If any infection remnants remain, such as redirected searches or blocked access to specific Web sites, try determining the filename for the active process causing the trouble. Trend Micro's HijackThis, Microsoft's Process Explorer, and Windows' native Microsoft System Configuration Utility (Start | Run and type msconfig) are excellent utilities for helping locate offending processes.
If necessary, search the registry for entries for an offending executable and remove all incidents. Then reboot the system and try again.
If a system still proves corrupt or unusable, it's time to begin thinking about a reinstall. If an infection proves persistent after all these steps, you're likely in a losing battle.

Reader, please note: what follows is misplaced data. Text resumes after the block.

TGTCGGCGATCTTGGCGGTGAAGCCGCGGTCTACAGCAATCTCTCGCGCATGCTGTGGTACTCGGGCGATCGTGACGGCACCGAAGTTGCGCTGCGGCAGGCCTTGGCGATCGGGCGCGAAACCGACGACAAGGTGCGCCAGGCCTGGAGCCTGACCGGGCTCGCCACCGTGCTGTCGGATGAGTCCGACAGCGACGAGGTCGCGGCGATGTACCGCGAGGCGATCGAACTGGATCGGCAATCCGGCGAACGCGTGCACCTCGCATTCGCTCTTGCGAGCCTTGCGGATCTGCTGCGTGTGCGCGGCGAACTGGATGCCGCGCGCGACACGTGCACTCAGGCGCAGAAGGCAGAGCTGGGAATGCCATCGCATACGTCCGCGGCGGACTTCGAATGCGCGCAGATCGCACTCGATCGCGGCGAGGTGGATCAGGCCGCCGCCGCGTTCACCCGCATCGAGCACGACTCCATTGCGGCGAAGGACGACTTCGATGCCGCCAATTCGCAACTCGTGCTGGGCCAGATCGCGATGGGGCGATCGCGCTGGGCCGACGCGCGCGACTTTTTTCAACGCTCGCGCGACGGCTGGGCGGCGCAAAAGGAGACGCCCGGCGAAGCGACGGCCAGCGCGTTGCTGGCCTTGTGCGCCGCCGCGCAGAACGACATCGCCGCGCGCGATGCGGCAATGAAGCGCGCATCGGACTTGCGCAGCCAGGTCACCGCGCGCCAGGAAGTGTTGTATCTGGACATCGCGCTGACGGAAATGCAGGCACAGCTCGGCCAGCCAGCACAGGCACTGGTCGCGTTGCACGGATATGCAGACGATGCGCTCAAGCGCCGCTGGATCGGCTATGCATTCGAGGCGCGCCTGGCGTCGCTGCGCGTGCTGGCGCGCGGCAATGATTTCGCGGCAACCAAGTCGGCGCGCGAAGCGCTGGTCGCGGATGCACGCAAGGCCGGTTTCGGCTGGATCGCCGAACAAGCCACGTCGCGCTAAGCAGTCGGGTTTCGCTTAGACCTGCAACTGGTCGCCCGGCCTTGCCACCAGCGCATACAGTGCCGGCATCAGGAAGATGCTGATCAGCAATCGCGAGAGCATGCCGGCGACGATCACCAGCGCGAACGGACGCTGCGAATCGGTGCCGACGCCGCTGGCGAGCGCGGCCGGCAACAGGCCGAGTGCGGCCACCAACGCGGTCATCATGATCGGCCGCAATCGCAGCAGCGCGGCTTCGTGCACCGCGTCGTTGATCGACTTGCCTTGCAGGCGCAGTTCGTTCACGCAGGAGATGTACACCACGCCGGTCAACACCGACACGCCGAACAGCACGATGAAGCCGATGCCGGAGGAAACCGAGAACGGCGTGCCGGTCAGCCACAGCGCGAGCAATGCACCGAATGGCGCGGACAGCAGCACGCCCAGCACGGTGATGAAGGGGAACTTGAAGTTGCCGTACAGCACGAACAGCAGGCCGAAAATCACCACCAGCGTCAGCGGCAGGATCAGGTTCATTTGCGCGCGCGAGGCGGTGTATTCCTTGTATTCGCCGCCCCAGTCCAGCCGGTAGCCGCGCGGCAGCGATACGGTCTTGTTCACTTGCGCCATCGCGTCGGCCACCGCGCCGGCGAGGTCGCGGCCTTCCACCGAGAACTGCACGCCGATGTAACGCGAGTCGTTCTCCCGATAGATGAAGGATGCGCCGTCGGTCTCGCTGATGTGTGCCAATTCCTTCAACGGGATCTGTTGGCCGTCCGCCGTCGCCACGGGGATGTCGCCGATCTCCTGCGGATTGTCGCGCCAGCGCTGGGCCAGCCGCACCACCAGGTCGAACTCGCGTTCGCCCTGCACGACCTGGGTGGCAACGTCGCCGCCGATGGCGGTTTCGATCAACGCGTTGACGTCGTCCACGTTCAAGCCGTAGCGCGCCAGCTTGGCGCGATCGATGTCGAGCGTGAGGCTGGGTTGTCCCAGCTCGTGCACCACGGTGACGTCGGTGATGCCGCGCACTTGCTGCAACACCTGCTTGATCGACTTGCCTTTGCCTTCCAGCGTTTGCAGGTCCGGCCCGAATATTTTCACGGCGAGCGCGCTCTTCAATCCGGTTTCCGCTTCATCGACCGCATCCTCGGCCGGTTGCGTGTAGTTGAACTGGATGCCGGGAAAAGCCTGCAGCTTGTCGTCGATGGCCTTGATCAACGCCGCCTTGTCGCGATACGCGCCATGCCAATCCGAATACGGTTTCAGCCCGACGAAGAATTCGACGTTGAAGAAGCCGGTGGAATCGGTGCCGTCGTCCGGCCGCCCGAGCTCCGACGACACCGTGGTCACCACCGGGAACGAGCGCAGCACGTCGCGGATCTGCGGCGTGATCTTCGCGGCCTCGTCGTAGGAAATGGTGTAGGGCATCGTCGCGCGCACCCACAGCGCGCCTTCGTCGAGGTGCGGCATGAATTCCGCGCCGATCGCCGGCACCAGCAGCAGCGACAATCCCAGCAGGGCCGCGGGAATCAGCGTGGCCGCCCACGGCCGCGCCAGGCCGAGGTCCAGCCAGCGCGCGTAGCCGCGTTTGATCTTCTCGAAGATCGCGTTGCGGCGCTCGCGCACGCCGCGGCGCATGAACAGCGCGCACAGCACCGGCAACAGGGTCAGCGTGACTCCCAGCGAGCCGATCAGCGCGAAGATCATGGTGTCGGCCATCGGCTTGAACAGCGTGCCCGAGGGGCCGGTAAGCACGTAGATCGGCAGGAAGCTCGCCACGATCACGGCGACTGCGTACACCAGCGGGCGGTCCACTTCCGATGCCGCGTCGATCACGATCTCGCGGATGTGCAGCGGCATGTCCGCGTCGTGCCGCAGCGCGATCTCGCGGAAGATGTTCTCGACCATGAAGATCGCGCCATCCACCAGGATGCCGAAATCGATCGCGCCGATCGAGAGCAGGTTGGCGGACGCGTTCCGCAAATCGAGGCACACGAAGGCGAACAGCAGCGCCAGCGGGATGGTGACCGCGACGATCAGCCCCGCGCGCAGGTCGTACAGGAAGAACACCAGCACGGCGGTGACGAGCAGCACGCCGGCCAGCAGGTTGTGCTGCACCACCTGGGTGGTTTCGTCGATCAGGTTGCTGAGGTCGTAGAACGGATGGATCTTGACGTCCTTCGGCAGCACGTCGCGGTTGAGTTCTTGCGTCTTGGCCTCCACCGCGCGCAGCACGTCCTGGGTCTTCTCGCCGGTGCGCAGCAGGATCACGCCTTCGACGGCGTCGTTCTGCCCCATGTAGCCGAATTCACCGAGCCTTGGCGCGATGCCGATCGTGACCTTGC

What's your method?
Some IT consultants prefer a different strategy from what I outline above; however, I haven't found another process that works better at quickly returning systems to stable operation.
Some IT consultants swear by fancier tricks. I've investigated KNOPPIX as one alternative. And I've had a few occasions where, in the field, I've slaved infected Windows drives to my Macintosh laptop in order to delete particularly obstinate files in the absence of a boot disk.
Other technicians recommend leveraging such tools as Reimage, although I've experienced difficulty getting the utility to even recognize common NICs, without which the automated repair tool cannot work.
What methods do you recommend for removing viruses and spyware from clients' machines? Join the discussion by posting a comment.
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- Be prepared for your next Spyware battle with a removal checklist
Erik Eckel owns and operates two technology companies. As a managing partner with Louisville Geek, he works daily as an IT consultant to assist small businesses in overcoming technology challenges and maximizing IT investments. He is also president of Eckel Media Corp., a communications company specializing in public relations and technical authoring projects.